ePoster #721 - ISHA Annual Scientific Meeting 2016
Are Personalized and Sport-Specific Preoperative Plans Needed for Surgical Treatment of Femoro-Acetabular Impingement?
Rikin Patel, MS, Houston, TX UNITED STATES
Philip C. Noble, PhD, Houston, TX UNITED STATES
Joshua Choi, BS, Houston, TX UNITED STATES
Ryan Blackwell, BS, Houston, TX UNITED STATES
Sabir K. Ismaily, PhD, Houston, TX UNITED STATES
Joshua David Harris, MD, Houston, TX UNITED STATES
The Institute of Orthopedic Research and Education , Houston, TX, UNITED STATES
FDA Status Not Applicable
Summary: The location of the femoro-acetabular impingement site varies with different athletic activities to the extent that individualized preoperative planning for FAI surgery should be considered in lieu of a standardized operative plan for bony resection.
Background: In the athletic patient, a common cause of recurrence of symptoms after FAI surgery is under-correction of the initial deformity. This may occur if the surgical procedure fails to sufficiently increase the clearance between the femur and the acetabulum at the point of original impingement. Conceivably, this location could vary with the kinematic demands of each sport and the bony anatomy of each individual patient.
Research Questions: Does the anatomic location of the site of impingement between the femur and the acetabulum vary with different sporting activities? Will one standardized plan for bony resection meet the needs of the majority of patients?
Methods: 3D computer models were reconstructed from CT scans of ten (10) male hips (alpha angle: 56.2°±4.2°; lateral CE angle: 37.9°±5.9°) without degenerative arthrosis. Using the conventions defined by the International Society of Biomechanics, each hip model was placed initially in 90° of flexion and neutral abduction/adduction and then internally rotated until impingement, as detected by collision detection routines. The location of the point of impingement was measured circumferentially using the original clock-face convention (acetabular notch 6:00) and radially using the distance from the acetabular rim and from the head/neck junction. Each hip model was internally rotated an additional 10°, and the extreme radial/circumferential locations of the bony interference volume were recorded, indicating of the width of resection required for 10° of hip motion beyond impingement. The ROM procedure was repeated to simulate two high demand sporting activities: 1) Pitching/stooping (100° flexion; 5° adduction; 10-30° internal rotation) and 2) Hockey goalie ”butterfly slide” (75° flexion; 25° abduction; 20-60° internal rotation). The radial/circumferential coordinates recorded for each activity were compared using standard statistical methods.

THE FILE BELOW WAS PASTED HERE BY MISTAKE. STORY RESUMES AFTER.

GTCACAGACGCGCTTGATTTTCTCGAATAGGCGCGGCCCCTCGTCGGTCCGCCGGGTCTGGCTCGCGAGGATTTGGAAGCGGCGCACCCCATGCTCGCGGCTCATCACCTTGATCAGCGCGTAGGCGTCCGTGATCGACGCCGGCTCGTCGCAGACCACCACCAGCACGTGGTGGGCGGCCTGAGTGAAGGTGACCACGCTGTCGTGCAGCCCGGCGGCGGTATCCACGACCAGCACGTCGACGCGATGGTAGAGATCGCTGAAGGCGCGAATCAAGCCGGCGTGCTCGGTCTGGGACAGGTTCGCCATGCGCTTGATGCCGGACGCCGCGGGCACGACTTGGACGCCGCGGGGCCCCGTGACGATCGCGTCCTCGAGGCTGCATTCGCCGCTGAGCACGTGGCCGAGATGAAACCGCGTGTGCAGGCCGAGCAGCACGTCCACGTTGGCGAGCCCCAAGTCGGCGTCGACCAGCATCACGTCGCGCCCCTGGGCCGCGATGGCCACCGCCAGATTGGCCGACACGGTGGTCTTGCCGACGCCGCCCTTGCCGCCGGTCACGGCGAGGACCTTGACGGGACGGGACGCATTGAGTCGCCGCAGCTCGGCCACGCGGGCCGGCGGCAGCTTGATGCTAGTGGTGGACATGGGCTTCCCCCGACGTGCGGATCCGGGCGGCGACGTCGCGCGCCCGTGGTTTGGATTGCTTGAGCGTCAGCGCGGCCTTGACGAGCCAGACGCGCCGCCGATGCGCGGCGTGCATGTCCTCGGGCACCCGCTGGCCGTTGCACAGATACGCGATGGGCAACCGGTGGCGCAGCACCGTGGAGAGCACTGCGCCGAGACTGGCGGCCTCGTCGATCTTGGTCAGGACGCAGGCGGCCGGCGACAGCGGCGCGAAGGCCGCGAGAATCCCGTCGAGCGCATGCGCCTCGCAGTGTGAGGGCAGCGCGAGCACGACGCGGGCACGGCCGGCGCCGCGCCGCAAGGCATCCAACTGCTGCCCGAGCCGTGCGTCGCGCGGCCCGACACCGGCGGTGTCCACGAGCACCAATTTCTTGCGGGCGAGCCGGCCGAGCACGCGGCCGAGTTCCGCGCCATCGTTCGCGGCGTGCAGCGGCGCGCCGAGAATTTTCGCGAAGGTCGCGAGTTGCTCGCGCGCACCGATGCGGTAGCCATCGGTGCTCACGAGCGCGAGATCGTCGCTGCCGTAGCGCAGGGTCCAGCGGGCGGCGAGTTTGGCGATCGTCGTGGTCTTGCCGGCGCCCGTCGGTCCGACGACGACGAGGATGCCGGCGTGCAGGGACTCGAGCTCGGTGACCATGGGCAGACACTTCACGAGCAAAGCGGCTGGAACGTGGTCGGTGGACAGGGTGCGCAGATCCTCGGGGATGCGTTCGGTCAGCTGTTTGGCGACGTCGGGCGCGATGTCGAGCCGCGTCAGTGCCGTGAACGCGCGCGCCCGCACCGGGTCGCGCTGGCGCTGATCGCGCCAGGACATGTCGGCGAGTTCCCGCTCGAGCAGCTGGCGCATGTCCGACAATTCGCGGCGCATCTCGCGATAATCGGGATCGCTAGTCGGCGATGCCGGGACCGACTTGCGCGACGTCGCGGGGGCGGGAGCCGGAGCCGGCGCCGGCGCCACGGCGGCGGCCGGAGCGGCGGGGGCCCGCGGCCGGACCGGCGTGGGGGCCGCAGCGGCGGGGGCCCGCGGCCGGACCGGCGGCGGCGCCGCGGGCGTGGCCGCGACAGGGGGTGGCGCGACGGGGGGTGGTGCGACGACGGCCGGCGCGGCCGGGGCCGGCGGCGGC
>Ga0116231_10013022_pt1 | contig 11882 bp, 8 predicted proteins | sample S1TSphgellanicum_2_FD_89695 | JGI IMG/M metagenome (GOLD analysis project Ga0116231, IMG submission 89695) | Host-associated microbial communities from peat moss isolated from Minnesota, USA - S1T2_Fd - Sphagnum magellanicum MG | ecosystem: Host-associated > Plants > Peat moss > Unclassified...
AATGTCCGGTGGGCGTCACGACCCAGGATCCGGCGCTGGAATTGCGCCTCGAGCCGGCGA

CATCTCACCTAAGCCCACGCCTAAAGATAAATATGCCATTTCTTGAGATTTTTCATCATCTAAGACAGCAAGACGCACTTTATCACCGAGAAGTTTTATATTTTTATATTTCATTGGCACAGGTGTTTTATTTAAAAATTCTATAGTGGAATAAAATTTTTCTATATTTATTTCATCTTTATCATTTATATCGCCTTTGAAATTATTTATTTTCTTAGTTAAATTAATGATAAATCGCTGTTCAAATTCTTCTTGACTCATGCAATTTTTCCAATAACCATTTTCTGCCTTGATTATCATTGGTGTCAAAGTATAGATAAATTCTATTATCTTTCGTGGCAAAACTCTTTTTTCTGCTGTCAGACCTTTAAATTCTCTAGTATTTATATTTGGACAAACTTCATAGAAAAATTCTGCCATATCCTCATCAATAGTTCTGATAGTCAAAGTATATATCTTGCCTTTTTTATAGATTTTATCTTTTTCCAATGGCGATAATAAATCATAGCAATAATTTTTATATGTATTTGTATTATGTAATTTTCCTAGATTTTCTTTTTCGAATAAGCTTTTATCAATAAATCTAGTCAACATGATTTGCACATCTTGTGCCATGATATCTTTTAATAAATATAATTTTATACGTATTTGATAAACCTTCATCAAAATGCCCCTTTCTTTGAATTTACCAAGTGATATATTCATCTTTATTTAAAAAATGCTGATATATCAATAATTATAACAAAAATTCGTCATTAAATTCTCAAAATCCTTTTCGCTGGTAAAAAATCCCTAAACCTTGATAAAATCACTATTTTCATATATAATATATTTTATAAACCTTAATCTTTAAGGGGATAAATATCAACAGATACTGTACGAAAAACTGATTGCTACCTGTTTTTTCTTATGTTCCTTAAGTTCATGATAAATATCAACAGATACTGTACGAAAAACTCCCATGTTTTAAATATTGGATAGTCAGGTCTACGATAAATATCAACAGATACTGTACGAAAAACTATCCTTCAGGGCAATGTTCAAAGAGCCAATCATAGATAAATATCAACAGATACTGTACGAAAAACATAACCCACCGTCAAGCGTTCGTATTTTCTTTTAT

Results: For IR/90° flexion, the average location of the impingement point was 3:06±0:41hrs on the femur (range: 2:07 to 4:01) and 2:02±0:31 on the acetabulum (range: 1:08 to 2:20). With stooping/pitching, the femoral impingement point moved to 3:36±0:27hrs (p=0.027) whereas the acetabular location was unchanged (2:05±0:22; p=0.701). Conversely, in the goalie maneuver, the impingement point moved vertically on both the femur (1:59±0:49; p=0.002) and the acetabulum (1:26±0:37; p=0.014). There was no difference between the three activities in terms of the radial location of the impingement points on the femur and the acetabulum, but` the location of the contact point on the femoral neck was highly variable (range: 2-20mm). When internal rotation was increased by 10°, the same differences in impingement location remained, however, the area of resection extended from a single point to an arc of 1:56±0:41hrs on the femur and 1:08±0:31hrs on the acetabulum with an average width of 7.4±1.8mm.
Conclusions: The location of the femoro-acetabular impingement site varies with different athletic activities. Even larger variations are observed between patients to the extent that a generic plan for osteochondroplasty would need to prescribe bone resection from 0 to 4:30hrs on the femur and 0:30 to 3:15 on the acetabulum to accommodate normal variation in hip anatomy. In view of these findings we recommend use of individualized preoperative planning for FAI surgery.